Malicious Prosecution

A claim for malicious prosecution of a civil proceeding generally requires showing that a person maliciously and without probable cause initiated a civil proceeding against another person; that the proceeding terminated in the other person’s favor; and that the proceeding caused the other person to suffer special injury. A claim for malicious prosecution of a criminal proceeding generally has the same requirements except that special injury does not need to be shown.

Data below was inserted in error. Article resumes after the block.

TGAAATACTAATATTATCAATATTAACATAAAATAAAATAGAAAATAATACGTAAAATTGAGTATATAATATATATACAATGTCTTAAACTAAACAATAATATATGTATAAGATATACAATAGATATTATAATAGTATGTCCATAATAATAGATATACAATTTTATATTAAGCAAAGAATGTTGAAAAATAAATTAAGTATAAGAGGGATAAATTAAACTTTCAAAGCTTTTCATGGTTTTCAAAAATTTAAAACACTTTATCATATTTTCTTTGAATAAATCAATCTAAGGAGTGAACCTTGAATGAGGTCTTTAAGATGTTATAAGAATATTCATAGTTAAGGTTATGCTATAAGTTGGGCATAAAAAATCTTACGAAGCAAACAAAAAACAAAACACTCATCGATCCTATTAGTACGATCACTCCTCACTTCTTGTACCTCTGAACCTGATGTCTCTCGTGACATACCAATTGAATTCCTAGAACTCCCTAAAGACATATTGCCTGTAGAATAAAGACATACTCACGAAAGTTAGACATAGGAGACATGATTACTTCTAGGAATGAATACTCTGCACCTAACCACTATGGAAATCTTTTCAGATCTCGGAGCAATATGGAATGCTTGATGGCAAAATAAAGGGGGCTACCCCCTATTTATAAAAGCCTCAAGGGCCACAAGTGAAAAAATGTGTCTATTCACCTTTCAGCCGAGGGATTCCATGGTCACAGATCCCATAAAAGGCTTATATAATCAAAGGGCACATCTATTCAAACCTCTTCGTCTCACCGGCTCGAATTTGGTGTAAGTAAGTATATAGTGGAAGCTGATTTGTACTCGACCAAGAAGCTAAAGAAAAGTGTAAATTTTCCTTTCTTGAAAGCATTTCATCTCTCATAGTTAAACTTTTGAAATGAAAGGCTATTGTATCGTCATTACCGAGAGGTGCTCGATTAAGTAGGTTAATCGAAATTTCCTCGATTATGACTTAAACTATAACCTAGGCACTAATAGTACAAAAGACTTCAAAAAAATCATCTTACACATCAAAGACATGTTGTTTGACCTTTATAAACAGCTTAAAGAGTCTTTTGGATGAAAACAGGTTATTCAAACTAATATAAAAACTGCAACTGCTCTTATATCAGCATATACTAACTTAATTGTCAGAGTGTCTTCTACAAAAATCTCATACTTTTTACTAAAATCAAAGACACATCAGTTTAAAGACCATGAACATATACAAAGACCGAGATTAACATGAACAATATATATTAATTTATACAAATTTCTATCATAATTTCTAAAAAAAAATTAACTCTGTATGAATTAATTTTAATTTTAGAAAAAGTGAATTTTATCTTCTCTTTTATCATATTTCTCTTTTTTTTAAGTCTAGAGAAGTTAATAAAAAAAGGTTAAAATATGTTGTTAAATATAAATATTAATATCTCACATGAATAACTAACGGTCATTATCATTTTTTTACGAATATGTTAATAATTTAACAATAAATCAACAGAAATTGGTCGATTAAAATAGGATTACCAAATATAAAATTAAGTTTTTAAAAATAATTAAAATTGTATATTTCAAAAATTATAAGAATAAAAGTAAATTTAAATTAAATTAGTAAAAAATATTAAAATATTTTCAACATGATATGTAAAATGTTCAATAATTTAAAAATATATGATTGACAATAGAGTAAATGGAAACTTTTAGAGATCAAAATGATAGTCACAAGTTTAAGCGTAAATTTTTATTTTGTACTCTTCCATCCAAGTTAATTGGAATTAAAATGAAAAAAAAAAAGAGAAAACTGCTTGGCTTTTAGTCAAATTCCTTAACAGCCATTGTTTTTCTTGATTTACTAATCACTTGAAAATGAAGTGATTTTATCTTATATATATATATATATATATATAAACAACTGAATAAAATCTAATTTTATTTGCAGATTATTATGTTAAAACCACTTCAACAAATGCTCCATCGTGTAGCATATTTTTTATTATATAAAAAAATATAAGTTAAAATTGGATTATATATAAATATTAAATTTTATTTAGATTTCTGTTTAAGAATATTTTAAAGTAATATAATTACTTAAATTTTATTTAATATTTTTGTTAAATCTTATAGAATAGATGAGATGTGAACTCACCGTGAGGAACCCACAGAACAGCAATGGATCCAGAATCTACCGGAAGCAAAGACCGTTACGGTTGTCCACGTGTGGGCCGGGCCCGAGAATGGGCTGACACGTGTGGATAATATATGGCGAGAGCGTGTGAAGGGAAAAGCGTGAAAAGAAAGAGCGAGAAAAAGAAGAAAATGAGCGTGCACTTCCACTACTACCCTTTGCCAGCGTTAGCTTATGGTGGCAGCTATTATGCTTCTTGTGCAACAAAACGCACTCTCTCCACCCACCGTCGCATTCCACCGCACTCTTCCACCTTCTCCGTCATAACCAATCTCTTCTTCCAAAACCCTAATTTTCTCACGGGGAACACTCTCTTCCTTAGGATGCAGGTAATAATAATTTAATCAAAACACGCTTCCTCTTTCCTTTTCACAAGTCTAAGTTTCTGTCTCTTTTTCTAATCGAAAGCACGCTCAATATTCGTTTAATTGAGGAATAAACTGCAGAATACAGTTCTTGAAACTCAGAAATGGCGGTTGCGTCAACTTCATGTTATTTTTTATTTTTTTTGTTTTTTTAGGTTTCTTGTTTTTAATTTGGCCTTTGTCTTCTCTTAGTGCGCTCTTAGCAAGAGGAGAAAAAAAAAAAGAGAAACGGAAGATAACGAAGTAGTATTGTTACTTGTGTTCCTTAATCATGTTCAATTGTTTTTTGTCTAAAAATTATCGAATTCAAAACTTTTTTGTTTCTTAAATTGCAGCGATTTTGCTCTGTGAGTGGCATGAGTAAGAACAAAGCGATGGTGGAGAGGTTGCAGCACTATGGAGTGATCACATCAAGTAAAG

A victim of malicious prosecution is entitled to compensatory damages, including for emotional distress and pecuniary losses such as lost wages and attorney fees incurred in defending against the improper proceeding. Punitive damages may also be available in especially egregious cases.

A claim for malicious prosecution generally must be brought within one year of the date on which the claim accrues.

For information about other civil claims recognized in the District of Columbia, click here. For information about how to use this guide, click here.

[Sources: Douglas C. Melcher, Tort Claims and Defenses in the District of Columbia § 28 (2014), and legal authorities cited therein.]